Powel Crosley Jr.
Crosley was fascinated by automobiles and made several unsuccessful attempts to manufacture his own model at the start of the 20th century, before eventually founding the Crosley Motors company, which manufactured several successful automotive parts, many of which he himself designed. He was also a pioneer in radio, a venture that also stemmed from his love of emerging technologies. He designed a cheap model of radio that made the technology affordable for the average family, and which soon made his company the largest radio manufacturer in the world.
He also founded Cincinnati radio station WLW, which started out as a 50-watt station but quickly grew, eventually acquiring the most powerful transmitter in the United States and hosting the most famous entertainers of the era, who wanted to be heard on "the nation's station". He was also granted the first license issued by the Federal Communications Commission for a commercial television station. While the license was granted in 1939, commercial broadcasts only began in 1947, World War II having intervened in the meantime.
Other business lines included electrical appliances, including manufacturing one of the best-selling refrigerators of the era. His automobile production line turned to war production in the 1940s, but afterwards, the Crosley small car was a very popular model in the late 1940s until production was ceased in 1952.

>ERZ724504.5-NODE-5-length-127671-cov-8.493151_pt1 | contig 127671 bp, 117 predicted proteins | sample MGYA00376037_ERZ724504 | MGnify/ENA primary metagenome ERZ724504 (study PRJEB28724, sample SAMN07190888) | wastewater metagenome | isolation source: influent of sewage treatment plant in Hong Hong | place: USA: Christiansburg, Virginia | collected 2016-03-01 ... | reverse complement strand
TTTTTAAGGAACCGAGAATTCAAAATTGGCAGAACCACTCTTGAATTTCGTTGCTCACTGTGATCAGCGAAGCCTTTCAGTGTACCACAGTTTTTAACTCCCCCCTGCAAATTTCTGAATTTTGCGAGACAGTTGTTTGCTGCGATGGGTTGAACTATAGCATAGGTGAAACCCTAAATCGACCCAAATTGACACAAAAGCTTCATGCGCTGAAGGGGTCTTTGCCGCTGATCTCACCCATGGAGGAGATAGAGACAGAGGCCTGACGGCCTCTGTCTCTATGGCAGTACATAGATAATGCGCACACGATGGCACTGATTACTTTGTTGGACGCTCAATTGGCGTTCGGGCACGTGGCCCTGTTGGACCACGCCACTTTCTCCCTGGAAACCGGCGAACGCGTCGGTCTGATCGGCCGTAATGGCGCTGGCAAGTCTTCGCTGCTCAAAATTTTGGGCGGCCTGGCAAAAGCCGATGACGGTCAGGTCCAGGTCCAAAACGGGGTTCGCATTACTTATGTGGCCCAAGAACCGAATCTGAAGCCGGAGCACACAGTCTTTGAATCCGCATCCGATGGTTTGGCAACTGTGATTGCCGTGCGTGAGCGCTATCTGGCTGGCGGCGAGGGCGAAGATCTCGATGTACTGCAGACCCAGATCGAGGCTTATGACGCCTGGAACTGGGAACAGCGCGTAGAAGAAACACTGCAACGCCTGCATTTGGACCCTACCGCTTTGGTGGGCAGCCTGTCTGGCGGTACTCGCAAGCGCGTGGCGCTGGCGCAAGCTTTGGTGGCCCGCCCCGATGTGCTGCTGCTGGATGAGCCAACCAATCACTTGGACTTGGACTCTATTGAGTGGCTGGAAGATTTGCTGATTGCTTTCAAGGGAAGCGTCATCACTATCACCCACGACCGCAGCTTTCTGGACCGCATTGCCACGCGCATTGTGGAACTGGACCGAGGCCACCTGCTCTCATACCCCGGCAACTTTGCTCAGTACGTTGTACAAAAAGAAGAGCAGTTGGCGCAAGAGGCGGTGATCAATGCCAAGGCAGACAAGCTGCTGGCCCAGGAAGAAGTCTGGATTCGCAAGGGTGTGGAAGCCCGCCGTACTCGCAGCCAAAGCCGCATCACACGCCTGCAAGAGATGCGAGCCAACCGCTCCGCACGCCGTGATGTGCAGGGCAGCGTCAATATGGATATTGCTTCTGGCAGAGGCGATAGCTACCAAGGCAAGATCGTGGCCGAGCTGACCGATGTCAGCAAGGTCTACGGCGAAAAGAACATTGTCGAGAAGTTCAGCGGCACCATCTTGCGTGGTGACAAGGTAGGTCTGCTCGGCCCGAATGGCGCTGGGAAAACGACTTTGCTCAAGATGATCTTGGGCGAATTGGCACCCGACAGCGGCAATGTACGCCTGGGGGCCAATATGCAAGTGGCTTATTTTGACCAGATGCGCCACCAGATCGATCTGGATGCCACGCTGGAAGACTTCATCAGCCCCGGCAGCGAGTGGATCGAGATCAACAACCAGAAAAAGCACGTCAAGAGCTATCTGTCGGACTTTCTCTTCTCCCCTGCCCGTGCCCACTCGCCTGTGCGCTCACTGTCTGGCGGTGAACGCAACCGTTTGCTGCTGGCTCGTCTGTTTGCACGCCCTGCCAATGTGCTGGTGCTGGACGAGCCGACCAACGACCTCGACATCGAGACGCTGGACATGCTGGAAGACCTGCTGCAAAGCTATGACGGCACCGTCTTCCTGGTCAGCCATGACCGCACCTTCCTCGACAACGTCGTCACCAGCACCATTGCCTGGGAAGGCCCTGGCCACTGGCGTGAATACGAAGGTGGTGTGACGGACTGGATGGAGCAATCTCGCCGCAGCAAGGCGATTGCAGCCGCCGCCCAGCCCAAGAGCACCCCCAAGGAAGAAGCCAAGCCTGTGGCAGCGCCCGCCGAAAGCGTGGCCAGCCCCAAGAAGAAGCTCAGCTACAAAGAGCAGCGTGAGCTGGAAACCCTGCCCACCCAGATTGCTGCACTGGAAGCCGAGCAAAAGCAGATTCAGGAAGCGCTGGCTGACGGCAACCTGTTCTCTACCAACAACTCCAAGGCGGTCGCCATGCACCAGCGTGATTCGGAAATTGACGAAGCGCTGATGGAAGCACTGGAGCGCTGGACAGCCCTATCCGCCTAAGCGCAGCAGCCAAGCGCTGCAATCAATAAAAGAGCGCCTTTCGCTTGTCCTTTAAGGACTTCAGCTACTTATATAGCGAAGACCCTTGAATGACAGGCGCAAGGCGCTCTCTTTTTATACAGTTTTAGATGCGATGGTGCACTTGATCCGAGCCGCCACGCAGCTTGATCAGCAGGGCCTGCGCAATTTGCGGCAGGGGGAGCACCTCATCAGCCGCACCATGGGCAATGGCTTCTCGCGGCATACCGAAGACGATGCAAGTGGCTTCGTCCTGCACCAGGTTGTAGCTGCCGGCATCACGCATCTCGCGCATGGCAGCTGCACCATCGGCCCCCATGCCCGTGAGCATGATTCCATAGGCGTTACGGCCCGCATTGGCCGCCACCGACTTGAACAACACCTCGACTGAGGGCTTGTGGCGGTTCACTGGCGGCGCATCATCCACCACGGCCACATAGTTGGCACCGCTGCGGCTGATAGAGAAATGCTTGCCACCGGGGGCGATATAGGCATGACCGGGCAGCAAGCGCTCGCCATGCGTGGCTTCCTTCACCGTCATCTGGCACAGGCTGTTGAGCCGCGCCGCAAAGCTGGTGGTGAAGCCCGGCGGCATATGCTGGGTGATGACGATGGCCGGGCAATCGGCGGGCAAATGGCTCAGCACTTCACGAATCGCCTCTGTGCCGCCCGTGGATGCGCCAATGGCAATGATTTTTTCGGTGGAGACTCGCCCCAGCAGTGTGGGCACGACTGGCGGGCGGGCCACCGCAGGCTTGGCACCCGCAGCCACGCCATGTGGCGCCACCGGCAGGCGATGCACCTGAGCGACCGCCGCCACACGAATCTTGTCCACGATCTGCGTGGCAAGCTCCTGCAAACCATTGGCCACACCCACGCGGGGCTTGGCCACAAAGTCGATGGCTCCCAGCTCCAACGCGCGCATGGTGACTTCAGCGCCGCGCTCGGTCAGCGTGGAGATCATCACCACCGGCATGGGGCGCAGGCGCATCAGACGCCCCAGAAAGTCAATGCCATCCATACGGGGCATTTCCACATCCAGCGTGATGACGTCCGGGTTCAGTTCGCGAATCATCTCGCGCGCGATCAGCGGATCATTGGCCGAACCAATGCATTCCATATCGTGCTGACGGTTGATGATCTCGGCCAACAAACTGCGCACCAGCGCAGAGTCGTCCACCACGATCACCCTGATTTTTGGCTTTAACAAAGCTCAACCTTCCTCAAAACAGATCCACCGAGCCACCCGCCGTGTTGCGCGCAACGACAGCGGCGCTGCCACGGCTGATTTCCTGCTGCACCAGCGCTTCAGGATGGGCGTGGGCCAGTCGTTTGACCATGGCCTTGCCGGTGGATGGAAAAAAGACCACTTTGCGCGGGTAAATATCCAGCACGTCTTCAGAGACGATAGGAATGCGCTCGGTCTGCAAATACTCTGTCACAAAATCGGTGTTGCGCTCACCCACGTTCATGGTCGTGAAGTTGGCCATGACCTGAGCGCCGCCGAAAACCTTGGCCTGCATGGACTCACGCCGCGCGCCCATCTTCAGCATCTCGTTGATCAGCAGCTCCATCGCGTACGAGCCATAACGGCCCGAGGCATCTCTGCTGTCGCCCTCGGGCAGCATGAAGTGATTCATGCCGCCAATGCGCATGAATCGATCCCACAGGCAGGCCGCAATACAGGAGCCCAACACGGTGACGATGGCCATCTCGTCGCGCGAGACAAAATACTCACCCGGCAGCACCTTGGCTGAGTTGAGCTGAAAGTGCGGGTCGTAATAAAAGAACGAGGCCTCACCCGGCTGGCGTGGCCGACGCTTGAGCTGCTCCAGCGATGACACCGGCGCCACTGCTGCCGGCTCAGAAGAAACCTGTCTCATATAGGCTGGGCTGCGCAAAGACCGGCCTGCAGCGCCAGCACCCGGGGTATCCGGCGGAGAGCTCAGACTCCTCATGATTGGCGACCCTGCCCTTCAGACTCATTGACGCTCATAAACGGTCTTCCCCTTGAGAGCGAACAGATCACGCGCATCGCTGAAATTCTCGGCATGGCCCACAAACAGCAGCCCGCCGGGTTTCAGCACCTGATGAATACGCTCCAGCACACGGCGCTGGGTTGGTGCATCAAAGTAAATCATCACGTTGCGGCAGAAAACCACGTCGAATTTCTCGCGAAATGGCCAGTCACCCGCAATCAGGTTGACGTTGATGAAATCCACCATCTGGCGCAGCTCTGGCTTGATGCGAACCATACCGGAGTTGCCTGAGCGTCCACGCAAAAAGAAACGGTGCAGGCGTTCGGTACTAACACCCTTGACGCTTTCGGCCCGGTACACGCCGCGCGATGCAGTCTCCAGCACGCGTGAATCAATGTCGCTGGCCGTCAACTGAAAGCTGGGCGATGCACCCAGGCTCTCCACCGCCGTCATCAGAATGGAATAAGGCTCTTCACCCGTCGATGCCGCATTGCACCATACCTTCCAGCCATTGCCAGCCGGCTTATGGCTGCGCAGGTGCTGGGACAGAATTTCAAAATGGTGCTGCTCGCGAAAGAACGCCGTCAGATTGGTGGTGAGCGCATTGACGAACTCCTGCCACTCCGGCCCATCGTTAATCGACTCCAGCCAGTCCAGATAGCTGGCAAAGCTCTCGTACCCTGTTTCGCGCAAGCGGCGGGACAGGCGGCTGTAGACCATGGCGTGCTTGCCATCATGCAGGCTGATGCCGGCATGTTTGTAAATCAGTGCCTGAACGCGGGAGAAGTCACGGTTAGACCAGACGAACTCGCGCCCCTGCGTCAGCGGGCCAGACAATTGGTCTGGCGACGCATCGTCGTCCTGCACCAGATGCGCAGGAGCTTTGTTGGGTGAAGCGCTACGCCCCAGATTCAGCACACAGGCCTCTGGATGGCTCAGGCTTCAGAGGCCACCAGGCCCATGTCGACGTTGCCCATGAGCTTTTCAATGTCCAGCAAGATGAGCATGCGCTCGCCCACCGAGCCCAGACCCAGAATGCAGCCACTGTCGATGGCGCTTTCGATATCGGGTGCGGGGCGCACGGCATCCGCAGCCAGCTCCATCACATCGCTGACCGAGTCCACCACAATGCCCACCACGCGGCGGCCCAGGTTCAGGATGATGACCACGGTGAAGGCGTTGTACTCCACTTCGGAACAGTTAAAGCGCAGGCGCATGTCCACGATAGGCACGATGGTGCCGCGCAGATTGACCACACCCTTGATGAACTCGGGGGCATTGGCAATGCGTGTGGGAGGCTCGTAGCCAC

Crosley bought the Reds when the previous owner, Sidney Weil, an automobile dealer, went bankrupt after having lost a fortune in the 1929 stock market crash. He had had no previous interest in sports, but was a director of the bank to which Weil was in debt. At Branch Rickey's suggestion, he hired Larry MacPhail to run the ballclub. Surprisingly, it was MacPhail persuaded Crosley to put Reds games on the radio. He hired Red Barber as the first full-time broadcaster, and soon had the Reds host the first night game in major league history at the renamed Crosely Field on May 24, 1935. The Reds were also the first team to travel by airplane rather than by train. The team also did well on the field, reaching the World Series in 1939 and 1940, winning the big prize the second year.
Crosley died just before the start of the 1961 season, having returned from his winter home in Florida to attend opening day. The Reds returned to the World Series for the first time since 1940 that year, but Crosley was no longer there to witness this.